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DIRECTOR: Luc Besson
CAST: Robert De Niro, Michelle Pfeiffer, John D’Leo, Dianna Agron, Tommy Lee Jones
CLASSIFICATION: 16 LV
RUNNING TIME: 112 minutes
There’s not much to laugh about in Luc Besson’s dark comedy The Family. The plodding film follows a former mob boss who snitched on associates and wound up overseas in a witness protection programne with his wife and kids. But rather than try to assimilate, the clan can’t stop resorting to their old ways, which consist mainly of inflicting mayhem on innocents.
As the movie opens, Giovanni Manzoni (De Niro) is hiding under the pseudonym Fred Blake and moving into a new secret hideaway with wife Maggie (Pfeiffer), son Warren (D’Leo) and daughter Belle (Agron). Their noisome personalities and unlawful inclinations have forced the family to quickly uproot from Paris and the Côte d’Azur, so now they’re trying out a tiny town in Normandy. Along for the ride are a few FBI agents, including Robert Stansfield (Tommy Lee Jones).
Before the quartet unpack, they’re already up to no good. Giovanni has a body to bury and Maggie blows up a grocery store because the proprietor turned her request for peanut butter into a screed against American obesity.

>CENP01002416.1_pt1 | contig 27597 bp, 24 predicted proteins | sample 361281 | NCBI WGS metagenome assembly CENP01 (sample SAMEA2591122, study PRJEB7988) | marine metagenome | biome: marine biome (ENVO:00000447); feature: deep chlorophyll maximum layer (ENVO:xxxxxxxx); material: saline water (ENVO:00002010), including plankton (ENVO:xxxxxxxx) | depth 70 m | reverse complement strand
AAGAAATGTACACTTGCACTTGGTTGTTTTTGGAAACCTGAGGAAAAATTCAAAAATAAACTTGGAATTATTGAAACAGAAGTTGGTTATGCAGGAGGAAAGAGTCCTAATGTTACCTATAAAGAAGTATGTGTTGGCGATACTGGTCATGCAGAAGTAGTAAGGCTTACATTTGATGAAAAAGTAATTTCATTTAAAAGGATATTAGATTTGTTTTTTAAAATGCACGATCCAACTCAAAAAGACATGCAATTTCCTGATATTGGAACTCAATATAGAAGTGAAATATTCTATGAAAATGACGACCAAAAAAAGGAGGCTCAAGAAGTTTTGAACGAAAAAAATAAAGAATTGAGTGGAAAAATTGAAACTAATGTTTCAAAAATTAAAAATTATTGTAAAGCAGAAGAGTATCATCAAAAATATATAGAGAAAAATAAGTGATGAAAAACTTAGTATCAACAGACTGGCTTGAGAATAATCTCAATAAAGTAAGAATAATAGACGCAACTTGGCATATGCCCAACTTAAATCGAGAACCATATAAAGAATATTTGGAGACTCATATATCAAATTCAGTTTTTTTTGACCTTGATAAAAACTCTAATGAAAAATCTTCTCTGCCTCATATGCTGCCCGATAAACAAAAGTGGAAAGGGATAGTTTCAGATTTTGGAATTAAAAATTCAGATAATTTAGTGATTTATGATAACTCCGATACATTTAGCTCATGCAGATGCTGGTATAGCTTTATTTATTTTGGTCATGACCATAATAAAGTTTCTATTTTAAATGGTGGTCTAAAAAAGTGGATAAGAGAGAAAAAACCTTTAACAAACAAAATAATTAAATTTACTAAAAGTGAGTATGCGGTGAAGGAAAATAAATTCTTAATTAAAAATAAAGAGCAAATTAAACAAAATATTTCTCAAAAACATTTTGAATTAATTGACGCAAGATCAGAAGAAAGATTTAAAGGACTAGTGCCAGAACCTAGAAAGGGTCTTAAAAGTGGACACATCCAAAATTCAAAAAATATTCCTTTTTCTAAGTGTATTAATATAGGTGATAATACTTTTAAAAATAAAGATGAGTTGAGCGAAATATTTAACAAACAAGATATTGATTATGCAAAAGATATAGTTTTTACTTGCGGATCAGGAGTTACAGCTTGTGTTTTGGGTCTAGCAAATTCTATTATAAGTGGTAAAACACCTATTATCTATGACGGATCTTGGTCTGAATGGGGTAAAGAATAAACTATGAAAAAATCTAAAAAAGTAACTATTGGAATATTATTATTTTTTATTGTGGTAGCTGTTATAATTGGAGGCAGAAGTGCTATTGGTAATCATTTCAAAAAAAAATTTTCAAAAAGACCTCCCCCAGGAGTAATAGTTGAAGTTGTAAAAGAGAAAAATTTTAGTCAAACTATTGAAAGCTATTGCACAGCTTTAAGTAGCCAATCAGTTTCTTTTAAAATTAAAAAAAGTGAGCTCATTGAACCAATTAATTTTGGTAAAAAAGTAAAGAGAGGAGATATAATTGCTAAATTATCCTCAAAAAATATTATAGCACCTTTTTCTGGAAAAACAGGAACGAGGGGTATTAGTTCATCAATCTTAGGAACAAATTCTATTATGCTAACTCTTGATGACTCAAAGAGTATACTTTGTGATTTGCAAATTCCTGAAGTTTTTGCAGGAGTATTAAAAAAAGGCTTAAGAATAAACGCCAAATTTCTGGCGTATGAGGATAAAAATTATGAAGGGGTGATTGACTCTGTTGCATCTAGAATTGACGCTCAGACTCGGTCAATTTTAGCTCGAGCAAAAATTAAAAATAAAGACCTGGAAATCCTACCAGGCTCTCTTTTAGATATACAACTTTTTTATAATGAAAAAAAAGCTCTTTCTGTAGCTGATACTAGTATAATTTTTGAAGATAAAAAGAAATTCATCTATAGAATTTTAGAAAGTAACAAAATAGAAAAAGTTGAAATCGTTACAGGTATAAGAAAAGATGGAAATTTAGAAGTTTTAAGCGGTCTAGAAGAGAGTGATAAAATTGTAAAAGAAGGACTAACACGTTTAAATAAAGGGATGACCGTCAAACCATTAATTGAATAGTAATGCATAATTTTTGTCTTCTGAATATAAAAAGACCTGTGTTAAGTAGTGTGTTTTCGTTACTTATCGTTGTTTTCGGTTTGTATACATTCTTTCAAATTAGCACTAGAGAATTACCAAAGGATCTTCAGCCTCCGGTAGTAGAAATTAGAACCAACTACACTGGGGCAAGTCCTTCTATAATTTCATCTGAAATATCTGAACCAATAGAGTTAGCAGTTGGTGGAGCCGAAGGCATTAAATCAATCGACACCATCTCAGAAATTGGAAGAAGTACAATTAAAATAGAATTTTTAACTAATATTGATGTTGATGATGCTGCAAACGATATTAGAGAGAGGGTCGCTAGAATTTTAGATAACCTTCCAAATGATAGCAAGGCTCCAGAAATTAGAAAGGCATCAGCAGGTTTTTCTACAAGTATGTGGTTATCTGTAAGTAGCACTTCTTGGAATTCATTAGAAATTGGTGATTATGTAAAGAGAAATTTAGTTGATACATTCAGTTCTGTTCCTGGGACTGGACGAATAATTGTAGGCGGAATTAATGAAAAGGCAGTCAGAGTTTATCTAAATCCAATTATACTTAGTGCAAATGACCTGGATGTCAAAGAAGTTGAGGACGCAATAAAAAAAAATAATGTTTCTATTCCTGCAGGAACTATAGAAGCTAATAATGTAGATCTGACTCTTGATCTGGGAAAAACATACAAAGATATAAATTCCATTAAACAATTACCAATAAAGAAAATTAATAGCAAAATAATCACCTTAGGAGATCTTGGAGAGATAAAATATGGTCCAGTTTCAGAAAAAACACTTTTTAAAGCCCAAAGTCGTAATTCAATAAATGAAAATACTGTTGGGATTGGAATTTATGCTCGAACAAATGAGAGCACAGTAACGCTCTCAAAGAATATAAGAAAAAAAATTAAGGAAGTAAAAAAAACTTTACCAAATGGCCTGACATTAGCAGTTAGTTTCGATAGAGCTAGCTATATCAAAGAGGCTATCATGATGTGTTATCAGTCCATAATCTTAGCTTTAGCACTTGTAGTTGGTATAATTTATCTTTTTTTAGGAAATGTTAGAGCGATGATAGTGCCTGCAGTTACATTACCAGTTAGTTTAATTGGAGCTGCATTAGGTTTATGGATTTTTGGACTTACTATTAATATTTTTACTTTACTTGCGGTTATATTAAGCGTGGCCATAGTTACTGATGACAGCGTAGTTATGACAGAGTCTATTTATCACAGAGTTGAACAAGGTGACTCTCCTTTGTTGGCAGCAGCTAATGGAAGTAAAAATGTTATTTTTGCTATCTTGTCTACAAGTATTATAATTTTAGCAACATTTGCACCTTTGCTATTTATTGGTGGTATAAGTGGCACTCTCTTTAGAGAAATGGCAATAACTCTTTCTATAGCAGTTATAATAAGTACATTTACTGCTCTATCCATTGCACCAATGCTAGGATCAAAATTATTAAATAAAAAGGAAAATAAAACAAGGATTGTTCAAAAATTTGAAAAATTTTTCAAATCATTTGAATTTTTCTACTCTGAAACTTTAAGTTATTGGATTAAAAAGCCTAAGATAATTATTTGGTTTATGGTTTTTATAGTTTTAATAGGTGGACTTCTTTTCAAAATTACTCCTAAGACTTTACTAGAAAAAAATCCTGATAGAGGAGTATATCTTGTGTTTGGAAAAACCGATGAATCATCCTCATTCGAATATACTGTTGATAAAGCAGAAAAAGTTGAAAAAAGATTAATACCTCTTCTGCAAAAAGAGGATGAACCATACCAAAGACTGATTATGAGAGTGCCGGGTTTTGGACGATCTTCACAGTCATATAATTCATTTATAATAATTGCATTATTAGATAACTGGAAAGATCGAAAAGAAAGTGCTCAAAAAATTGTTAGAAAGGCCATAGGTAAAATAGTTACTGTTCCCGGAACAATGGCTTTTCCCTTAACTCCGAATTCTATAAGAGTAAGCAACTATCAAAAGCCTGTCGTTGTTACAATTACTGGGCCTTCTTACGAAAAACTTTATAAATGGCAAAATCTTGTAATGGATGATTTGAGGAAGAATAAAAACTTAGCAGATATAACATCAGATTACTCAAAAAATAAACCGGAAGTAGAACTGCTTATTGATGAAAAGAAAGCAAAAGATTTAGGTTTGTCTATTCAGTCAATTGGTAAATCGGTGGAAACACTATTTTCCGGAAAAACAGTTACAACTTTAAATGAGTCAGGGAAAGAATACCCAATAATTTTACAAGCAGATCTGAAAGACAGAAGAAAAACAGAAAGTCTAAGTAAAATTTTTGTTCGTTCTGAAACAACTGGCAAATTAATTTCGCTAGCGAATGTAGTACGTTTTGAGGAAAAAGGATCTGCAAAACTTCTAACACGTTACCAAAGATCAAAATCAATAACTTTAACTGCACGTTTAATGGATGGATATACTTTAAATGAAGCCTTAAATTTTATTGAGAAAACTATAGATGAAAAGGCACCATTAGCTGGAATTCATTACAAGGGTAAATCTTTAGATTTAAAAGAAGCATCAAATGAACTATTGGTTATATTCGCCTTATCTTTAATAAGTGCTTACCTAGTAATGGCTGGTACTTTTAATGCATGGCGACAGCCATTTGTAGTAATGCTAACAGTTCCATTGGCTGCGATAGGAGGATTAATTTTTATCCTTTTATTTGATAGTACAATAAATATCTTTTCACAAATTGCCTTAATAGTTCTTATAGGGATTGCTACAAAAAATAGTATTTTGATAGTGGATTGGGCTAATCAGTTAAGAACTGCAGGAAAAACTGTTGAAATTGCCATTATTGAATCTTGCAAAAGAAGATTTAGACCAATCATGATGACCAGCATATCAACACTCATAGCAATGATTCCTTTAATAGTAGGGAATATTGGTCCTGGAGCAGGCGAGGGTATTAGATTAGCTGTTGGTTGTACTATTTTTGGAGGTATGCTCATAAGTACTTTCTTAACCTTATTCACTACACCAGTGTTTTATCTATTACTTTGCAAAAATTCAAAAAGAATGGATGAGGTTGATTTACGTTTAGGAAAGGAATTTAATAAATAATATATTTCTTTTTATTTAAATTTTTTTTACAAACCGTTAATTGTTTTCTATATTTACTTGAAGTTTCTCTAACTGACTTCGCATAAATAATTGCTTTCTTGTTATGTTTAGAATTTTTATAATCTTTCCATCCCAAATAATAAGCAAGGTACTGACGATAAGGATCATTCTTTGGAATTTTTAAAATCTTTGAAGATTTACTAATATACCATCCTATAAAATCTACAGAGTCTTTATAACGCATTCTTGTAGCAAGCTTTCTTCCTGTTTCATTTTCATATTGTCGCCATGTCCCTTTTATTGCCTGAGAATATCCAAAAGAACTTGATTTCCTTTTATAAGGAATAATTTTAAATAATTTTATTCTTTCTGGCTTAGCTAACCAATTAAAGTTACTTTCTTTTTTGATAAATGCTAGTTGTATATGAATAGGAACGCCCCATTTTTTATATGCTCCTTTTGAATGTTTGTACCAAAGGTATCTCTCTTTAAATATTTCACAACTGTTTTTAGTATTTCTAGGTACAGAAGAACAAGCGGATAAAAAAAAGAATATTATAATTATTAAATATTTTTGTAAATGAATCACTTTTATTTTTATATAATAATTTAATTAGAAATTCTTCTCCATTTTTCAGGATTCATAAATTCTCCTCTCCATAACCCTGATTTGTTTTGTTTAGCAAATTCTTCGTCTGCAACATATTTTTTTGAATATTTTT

Gio and Maggie’s teenagers have picked up a few tricks and traits from their parents. Warren is an accomplished con artist, forger and intel collector, and Belle – a seemingly serene blonde princess – launches into a game of badminton using the face of one of her peers as a shuttlecock.
While there is potentially an ounce of poetic justice when Belle unleashes her fury on a boy who boorishly hits on her, there isn’t the same sense of comeuppance when Gio takes people down. When a plumber tries to fleece the mobster, Gio responds by breaking the man’s leg in a dozen places.
That’s the problem with the movie. The Blakes think they’re vigilantes, but in most other movies they’d be the bad guys.
While De Niro can ace playing a father (he nabbed an Oscar nomination for Silver Linings Playbook) and a mobster (he won an Academy Award for The Godfather Part II), he doesn’t add much here. Neither does Pfeiffer, whose Brooklyn accent is all drawn-out vowels and dropped Rs one moment and gone the next.
After the movie limps for an hour-and-a-half, Besson switches gears and does what he does best. A showdown during the last few scenes is thrillingly suspenseful. Gio and his family finally channel their anger towards worthy adversaries rather than defenceless French people. The scenes are hardly funny, but for a few moments the movie manages to be fun. – Washington Post
If you liked Did You Hear About the Morgans? or Federal Protection you will like this.